(b) FIG. 8A shows an embodiment of the current invention wherein the heater resistor is disposed in the thinfilm directly above the ink feed channel. In this configuration, ink may reach the heater resistor from both sides 800, 802 of the ink feed channel. This configuration also provides a means for filtering the ink. For example, if opening 800 is clogged, ink may reach the heater resistor from opening 802. A multiplicity of heater resistors and accompanying nozzles (or orifices 420) may be disposed in a printhead employing this configuration, as shown in FIG. 8B. An embodiment as such allows for high resolution printing (high DPI printing).
(c) FIG. 9A shows a printhead wherein the hard mask opening 500 is substantially narrowed. The final width chosen for the opening 500 allows the crystallographic planes to converge at point 902 at a predetermined distance between the first surface 402 and the second surface 404 (FIG. 9A). An advantage of this technique is better control of the wet etched ink feed channel dimension. Since the planes inherently converge at 54.7 degrees, the dry etch will repeatedly begin at the same depth, d, 904 into the substrate as shown in FIG. 9B.
(d) FIG. 10 shows a printhead wherein the first portion 502 of the ink feed channel etch is conducted using an isotropic chemical etch thereby forming an arch 1002 with concave walls. The isotropic characteristics of the etch stems from the rate at which the substrate etches which is far greater than the anisotropic wet etch previously described. An advantage of the isotropic wet etching technique is a reduction in processing time. The previously described anisotropy wet etch process may take in excess of 15 hours to achieve whereas the isotropic etch may be achieved in less than five hours.
(e) FIG. 11A shows a printhead wherein the first surface of the silicon substrate is doped to form a doped layer 1100 using a boron source in those regions where the ink feed channel is defined. The dopants are diffused into the substrate at a predetermined depth that creates an interface 1102 between the first surface 402 and the second surface 404. The aforementioned interface serves as an etch stop (the wet etch will not penetrate the doped surface interface) distinguishing the first etch (FIG. 11A) from the second etch (FIG. 11B). This technique lessens the need to time the etch, thus creating a more robust process. Additionally, it is possible to create a similar etch stop by growing a boron doped epitaxial layer on the first surface. The boron doped epitaxial layer will impede the wet chemical etch in a manner similar to the boron doped surface.
(f) FIG. 12A shows the printhead fabricated on a commercially available silicon on insulator substrate 1201 (commonly referred to as an SOI wafer). The intervening oxide layer 1200 between the first surface 402 and the second surface 404 (as shown in FIG. 12A) serves as an etch stop. This etch stop is similar to that described previously, however, a silicon layer 1202 resides above the oxide layer 1200. The ink feed channel is formed as described previously wherein the wet etch process is distinguished from the dry etch process by the intervening oxide layer 1200. However, the dry etch process commences from the oxide interface 1203 (that is made visible following the wet etch process) and etches the silicon layer 1202 on top of the intervening oxide 1200 layer. The resulting embodiment is shown in FIG. 12B. Alternatively, the silicon layer 1202 on top of the intervening oxide layer 1200 may be etched subsequent to the time when the opening 318 in the thinfilm layer is etched. The advantage of this technique is the ability to utilize the inherent etch stop (oxide layer) of the wafer (starting material) to reduce processing time.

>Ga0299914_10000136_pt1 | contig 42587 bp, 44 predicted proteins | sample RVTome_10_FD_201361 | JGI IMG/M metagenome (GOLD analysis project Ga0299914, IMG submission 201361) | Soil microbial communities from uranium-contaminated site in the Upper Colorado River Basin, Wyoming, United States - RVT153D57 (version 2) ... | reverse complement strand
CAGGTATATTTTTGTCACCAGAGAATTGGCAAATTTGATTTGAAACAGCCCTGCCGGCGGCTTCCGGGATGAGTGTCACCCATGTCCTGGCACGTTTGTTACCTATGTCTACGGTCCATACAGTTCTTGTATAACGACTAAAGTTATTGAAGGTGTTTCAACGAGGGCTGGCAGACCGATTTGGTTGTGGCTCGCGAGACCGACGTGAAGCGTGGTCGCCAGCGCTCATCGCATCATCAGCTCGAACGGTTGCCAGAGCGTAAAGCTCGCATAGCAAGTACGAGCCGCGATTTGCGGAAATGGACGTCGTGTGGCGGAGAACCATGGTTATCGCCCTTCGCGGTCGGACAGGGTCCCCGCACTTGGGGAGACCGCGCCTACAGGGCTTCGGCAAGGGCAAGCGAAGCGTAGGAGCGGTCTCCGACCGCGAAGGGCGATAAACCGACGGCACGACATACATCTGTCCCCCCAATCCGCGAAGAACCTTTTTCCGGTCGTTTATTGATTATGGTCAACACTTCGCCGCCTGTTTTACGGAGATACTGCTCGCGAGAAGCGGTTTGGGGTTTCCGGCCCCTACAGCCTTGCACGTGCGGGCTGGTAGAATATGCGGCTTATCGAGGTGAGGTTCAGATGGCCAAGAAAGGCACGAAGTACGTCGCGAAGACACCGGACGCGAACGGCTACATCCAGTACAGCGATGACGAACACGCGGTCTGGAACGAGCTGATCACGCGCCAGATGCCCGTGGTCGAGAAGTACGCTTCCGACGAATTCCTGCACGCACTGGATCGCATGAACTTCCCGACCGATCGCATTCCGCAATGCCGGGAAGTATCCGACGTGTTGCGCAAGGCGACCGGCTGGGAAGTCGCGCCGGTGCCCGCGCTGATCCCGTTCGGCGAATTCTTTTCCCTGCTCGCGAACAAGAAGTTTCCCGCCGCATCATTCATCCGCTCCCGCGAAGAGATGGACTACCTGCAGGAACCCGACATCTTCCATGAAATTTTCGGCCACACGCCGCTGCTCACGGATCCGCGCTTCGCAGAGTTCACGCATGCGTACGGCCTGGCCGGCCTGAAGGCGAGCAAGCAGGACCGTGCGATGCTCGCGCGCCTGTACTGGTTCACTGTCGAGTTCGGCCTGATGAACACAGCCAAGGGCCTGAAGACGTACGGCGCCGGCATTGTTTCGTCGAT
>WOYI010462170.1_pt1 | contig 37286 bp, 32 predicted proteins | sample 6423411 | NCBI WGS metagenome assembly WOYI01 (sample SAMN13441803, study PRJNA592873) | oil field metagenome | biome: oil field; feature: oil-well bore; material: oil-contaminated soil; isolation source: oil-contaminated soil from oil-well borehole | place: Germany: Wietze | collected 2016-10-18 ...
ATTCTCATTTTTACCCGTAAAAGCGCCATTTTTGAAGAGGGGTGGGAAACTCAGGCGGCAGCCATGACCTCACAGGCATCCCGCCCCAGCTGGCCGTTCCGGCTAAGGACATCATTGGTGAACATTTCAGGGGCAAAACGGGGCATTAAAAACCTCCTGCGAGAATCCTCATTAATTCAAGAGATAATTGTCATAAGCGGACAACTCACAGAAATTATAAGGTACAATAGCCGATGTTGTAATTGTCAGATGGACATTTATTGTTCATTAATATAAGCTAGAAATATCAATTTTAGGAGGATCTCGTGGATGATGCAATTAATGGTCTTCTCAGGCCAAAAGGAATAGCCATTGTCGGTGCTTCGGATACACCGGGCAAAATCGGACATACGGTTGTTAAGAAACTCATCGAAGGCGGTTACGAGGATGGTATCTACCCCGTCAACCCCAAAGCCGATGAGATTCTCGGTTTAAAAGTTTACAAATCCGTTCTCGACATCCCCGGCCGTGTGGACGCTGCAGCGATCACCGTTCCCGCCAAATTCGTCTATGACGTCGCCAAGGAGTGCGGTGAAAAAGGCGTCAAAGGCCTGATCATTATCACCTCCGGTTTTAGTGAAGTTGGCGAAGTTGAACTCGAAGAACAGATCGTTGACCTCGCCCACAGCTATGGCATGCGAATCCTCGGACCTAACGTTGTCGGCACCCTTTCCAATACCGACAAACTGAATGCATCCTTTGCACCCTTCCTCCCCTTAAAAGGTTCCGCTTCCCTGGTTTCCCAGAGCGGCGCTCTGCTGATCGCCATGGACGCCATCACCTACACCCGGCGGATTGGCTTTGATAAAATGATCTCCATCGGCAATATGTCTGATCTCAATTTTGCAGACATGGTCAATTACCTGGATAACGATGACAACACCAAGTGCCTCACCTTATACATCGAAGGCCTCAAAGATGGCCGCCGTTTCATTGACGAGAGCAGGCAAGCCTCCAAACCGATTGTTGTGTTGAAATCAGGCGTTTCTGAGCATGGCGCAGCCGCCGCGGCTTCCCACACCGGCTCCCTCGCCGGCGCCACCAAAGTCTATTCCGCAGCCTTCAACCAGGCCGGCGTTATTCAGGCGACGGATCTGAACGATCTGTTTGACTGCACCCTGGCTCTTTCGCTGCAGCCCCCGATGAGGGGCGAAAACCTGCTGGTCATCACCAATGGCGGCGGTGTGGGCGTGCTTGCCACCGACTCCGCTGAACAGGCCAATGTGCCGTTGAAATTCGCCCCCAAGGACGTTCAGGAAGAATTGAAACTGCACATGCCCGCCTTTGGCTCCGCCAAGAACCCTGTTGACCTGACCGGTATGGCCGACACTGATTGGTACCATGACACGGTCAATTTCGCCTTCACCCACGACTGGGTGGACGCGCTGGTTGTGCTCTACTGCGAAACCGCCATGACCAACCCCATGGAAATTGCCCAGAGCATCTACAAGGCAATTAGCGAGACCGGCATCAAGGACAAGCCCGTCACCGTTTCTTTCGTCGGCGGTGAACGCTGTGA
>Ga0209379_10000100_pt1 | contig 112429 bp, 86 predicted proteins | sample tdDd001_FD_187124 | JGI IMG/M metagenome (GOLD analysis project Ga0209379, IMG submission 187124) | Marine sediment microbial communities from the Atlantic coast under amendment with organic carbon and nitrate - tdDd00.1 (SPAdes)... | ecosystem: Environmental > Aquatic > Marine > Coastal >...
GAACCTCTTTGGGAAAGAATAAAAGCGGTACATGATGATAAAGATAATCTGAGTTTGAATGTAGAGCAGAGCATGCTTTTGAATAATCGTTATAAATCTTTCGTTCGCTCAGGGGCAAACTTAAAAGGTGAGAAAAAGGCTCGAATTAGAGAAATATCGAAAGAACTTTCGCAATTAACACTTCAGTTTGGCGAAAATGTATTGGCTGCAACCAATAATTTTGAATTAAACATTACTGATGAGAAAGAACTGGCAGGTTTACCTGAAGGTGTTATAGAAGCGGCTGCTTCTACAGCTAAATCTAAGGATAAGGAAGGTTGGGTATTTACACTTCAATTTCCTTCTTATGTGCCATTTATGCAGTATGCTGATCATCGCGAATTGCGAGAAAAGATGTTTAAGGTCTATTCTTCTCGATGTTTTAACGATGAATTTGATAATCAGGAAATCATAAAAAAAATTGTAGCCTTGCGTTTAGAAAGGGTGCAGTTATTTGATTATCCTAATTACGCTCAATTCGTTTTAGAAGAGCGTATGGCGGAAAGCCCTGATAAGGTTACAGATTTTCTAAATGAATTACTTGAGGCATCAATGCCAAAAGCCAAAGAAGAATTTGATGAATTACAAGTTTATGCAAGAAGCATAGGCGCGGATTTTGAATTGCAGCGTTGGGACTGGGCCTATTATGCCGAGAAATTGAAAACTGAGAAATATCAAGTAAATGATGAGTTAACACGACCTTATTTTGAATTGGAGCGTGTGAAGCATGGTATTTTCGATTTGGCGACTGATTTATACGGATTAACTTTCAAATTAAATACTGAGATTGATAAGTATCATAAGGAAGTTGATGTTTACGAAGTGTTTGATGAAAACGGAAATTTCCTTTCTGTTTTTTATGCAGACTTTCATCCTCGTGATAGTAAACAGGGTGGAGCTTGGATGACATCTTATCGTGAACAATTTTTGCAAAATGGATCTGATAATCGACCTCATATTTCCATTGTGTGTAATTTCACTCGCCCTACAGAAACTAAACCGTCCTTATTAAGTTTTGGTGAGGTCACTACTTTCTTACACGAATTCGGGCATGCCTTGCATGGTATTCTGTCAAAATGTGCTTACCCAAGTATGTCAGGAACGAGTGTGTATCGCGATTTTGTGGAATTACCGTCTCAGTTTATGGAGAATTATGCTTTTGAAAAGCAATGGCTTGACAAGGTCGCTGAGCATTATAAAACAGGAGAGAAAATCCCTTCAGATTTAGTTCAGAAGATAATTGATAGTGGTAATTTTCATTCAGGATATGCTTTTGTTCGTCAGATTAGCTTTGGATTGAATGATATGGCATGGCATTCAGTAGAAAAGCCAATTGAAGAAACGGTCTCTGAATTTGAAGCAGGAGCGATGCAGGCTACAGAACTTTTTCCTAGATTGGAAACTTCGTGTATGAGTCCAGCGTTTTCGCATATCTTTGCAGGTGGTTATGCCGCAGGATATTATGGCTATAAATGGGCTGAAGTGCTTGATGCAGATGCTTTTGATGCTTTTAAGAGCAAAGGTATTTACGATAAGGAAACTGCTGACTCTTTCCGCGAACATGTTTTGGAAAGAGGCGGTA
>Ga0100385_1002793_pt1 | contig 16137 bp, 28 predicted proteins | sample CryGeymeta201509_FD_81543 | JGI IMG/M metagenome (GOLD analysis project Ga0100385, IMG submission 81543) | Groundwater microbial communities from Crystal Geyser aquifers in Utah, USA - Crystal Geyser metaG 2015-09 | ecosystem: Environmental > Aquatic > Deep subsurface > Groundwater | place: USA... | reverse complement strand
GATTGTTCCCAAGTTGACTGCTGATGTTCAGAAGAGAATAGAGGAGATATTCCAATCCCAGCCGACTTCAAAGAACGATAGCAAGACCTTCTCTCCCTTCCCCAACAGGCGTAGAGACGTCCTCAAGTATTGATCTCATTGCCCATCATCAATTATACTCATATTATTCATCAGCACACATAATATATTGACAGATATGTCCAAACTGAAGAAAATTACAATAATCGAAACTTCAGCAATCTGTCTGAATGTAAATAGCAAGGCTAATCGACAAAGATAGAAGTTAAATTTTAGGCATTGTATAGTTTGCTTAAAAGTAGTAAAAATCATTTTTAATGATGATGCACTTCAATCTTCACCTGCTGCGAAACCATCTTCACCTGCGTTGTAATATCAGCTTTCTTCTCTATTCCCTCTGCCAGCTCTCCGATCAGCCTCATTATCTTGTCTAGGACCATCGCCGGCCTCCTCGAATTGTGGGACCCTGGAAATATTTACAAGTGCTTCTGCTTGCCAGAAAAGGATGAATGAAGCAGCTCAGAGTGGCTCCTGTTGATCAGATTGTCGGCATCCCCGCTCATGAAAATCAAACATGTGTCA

Many of the aforementioned challenges associated with the fabrication of ink feed channels have been remedied through an embodiments of the current invention including: (1) precise control of ink feed channel dimensions, (2) a decreased distance through which ink flows before reaching the heater resistor, (3) the manufacturing time of the printhead is reduced (as compared to a conventional printhead) and (4) greater packing density of the heater resistors disposed in the printhead thereby leading to greater print resolution. Various changes and modifications of an obvious nature may be made to an embodiment of the current invention without departing from the spirit of the invention and all such changes and modifications are considered to fall within the scope of the invention defined by the depending claims.
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|U.S. Classification||430/320, 216/2, 216/27|
|International Classification||B41J2/135, B41J2/05, B41J2/16, B41J2/14|
|Cooperative Classification||B41J2/1631, B41J2/164, B41J2/1408, B41J2/1626, B41J2002/14387, B41J2002/14475, B41J2/14072, B41J2/1645, B41J2/1404, B41J2/1433, B41J2/1629, B41J2/1639, B41J2/1628, B41J2/14129, B41J2/1603|
|European Classification||B41J2/14B4, B41J2/16M8S, B41J2/14B3, B41J2/16M3, B41J2/16M7S, B41J2/14G, B41J2/14B5R2, B41J2/16M3W, B41J2/16M3D, B41J2/16B2, B41J2/16M8, B41J2/16M4, B41J2/14B2G|
|Jul 31, 2003||AS||Assignment|
Owner name: HEWLETT-PACKARD DEVELOPMENT COMPANY, L.P., TEXAS
Free format text: ASSIGNMENT OF ASSIGNORS INTEREST;ASSIGNOR:HEWLETT-PACKARD COMPANY;REEL/FRAME:013862/0623
Effective date: 20030728
|Sep 18, 2006||FPAY||Fee payment|
Year of fee payment: 4
|Sep 20, 2010||FPAY||Fee payment|
Year of fee payment: 8
|Oct 24, 2014||REMI||Maintenance fee reminder mailed|
|Mar 18, 2015||LAPS||Lapse for failure to pay maintenance fees|
|May 5, 2015||FP||Expired due to failure to pay maintenance fee|
Effective date: 20150318